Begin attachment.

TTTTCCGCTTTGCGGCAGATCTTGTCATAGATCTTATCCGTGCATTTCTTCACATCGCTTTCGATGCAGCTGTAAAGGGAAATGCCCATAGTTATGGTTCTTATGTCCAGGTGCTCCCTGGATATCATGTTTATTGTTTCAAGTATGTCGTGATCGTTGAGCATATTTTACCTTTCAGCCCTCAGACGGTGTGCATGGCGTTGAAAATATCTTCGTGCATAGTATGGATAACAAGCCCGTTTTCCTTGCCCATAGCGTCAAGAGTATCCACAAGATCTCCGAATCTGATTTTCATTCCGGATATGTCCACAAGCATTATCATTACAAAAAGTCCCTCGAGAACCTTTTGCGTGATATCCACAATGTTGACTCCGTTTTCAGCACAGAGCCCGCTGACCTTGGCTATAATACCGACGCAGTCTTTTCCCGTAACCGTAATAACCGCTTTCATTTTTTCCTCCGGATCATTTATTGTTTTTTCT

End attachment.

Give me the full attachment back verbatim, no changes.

TTTTCCGCTTTGCGGCAGATCTTGTCATAGATCTTATCCGTGCATTTCTTCACATCGCTTTCGATGCAGCTGTAAAGGGAAATGCCCATAGTTATGGTTCTTATGTCCAGGTGCTCCCTGGATATCATGTTTATTGTTTCAAGTATGTCGTGATCGTTGAGCATATTTTACCTTTCAGCCCTCAGACGGTGTGCATGGCGTTGAAAATATCTTCGTGCATAGTATGGATAACAAGCCCGTTTTCCTTGCCCATAGCGTCAAGAGTATCCACAAGATCTCCGAATCTGATTTTCATTCCGGATATGTCCACAAGCATTATCATTACAAAAAGTCCCTCGAGAACCTTTTGCGTGATATCCACAATGTTGACTCCGTTTTCAGCACAGAGCCCGCTGACCTTGGCTATAATACCGACGCAGTCTTTTCCCGTAACCGTAATAACCGCTTTCATTTTTTCCTCCGGATCATTTATTGTTTTTTCT